We had no television until someone gave us an old non-working TV. Fortunately I knew enough about electronics that I was able to fix it. I kept about 3 old TVs around for parts. It was several years before we could afford to buy a new TV - a 12-inch black and white TV.

And I know I'm not alone.



posted on Jan, 21 2018 @ 08:12 PM
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originally posted by: jacobe001
Where does Bilderberg and CFR Meetings and Corporate Globalism fit into your narrative?
That has a lot more to do with things today than anything.


Just add Club of Rome and you got it.

These elitist determine our macro economic enviroment.



posted on Jan, 21 2018 @ 08:15 PM
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I felt that I was fighting a losing battle financially when I was a young adult. It took me a long time to fully understand how to be successful and budget things. I imagine it is pretty tough, but I feel that I've worked very hard to be able to say, "Eh, quit your bellyachin' and get off my lawn"!



posted on Jan, 21 2018 @ 08:22 PM
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a reply to: Willtell



An A+ PC tech could get 50 60 grand, not anymore.


Down to $15 an hr in my area and it's all customer service now. An IT tech like you describe gets the same pay but it has to be in-house.

I'm working on mine
, they want that certification!



posted on Jan, 21 2018 @ 08:27 PM
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originally posted by: Krakatoa
And how many Millennials have a cell phone (with accompanying monthly payment), Internet access to post their narcissistic rantings (with accompanying monthly payment), and monthly cable/TV payment that the boomers did NOT have to spend their money upon? That Boomer money went to essentials like food, housing, transportation.....things to help keep you and family alive. Not things that help you whine and moan about your lot in life all while expecting someone to fix it for you.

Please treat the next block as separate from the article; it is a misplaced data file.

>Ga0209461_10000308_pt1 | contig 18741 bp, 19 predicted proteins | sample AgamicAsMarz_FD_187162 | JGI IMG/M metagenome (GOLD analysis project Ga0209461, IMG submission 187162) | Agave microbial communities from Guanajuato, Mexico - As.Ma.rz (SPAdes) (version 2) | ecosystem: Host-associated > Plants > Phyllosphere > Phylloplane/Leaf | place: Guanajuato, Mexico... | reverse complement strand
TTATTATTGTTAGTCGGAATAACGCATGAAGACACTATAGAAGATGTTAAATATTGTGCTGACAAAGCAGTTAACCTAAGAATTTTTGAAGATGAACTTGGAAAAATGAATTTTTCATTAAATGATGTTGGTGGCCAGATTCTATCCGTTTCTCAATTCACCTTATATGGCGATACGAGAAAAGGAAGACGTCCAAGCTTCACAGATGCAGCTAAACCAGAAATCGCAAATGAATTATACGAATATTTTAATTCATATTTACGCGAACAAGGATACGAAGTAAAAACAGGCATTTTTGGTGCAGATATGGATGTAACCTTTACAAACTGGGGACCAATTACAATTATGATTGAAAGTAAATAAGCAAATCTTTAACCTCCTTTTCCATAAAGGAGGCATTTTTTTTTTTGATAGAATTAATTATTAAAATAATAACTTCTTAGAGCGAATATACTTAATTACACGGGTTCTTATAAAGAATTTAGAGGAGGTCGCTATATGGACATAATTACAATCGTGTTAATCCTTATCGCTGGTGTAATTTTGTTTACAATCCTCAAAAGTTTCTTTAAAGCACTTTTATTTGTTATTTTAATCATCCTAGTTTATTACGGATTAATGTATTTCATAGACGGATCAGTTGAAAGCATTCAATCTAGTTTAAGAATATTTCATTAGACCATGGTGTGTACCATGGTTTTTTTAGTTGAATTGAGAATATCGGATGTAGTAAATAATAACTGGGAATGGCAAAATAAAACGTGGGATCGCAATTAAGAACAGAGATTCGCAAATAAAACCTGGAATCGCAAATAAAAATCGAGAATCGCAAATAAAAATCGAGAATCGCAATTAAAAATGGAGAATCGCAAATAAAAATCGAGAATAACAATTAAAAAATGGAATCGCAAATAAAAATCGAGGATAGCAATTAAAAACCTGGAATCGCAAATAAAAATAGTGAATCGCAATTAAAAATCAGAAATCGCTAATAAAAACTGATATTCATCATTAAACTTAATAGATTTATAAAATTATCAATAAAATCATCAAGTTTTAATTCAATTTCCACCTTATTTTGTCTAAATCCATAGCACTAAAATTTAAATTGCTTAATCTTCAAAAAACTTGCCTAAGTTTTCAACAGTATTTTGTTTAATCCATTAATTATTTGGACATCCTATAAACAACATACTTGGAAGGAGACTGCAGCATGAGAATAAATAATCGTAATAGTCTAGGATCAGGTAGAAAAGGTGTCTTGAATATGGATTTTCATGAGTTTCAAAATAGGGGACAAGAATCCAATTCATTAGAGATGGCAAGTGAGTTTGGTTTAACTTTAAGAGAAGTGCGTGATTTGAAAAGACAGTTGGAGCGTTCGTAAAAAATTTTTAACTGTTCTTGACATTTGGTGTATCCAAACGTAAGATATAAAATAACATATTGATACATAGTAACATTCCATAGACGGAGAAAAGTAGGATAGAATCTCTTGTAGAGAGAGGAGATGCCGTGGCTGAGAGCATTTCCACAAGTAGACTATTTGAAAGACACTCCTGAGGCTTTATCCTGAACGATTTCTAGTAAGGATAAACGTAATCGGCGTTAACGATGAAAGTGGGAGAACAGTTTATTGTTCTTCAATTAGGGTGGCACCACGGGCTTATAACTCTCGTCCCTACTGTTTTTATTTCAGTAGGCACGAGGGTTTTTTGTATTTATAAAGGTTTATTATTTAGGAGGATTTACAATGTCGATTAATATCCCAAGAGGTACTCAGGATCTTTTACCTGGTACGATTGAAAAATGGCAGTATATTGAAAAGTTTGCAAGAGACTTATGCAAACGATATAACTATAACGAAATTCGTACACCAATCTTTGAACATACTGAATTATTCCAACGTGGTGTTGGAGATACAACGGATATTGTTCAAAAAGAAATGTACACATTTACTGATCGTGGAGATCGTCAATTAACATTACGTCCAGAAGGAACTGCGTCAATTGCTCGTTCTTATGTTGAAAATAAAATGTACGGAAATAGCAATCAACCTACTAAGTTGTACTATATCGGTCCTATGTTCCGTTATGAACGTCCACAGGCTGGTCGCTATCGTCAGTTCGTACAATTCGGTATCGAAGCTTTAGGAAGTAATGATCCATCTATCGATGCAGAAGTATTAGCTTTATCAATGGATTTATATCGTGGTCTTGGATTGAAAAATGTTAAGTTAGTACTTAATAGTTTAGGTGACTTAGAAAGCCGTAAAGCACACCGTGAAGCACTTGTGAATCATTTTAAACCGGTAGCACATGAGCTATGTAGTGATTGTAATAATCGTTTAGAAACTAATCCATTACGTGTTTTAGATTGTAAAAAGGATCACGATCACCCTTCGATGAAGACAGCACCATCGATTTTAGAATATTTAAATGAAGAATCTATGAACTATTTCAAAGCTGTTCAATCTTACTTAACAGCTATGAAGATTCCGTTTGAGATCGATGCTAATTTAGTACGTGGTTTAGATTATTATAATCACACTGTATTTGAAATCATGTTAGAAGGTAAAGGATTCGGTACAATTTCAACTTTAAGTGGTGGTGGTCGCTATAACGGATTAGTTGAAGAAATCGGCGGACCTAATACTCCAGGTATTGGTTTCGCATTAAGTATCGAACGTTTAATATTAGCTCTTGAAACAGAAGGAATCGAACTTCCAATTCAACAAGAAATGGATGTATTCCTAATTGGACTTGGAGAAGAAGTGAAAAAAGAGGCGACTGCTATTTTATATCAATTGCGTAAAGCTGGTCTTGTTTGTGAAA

A cell phone and internet access are a must to do anything in this world.

How does one look for a job without either of these?

These are also 'essential' services.



posted on Jan, 21 2018 @ 08:39 PM
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originally posted by: Willtell
a reply to: ChaoticOrder

Root causes?

My friend a few posts up I went into the hidden causes of what you speak of(root causes) about the Club of Rome and their Limits to growth philosophy.

I agree there are forces trying to limit economic growth but you are completely wrong about the causes. You cite "tax cuts for the rich, trickle down economics, deregulation" as methods used to harm the economy. However the U.S. had a liberal president for 8 years and he was opposed to concepts such as trickle down economics, where was all the rapid growth in wealth we should have expected to see under Obama? Now that Trump has cut some regulations and lowered taxes for businesses we're already seeing businesses increase wages for employees, hire more people, move their facilities back to the U.S., and invest very large sums of money into the U.S. economy. Unemployment is down and the economy is picking up.

Your entire understanding of the problem and what methods you believe can fix it are utterly backwards and a very large part of the reason why many liberal nations around the world are going downhill at a rapid pace. This is what I'm trying to explain, the root cause of the problem is in the way our debt based money system is designed, and the natural reaction most people have when they see how corrupt the system is, is to blame free market capitalism for everything when that really has nothing to do with the problems. Embracing heavily socialist or communist ideals is only going to make the problem much worse and that is what truly scares me, because that's exactly what I did when I was younger.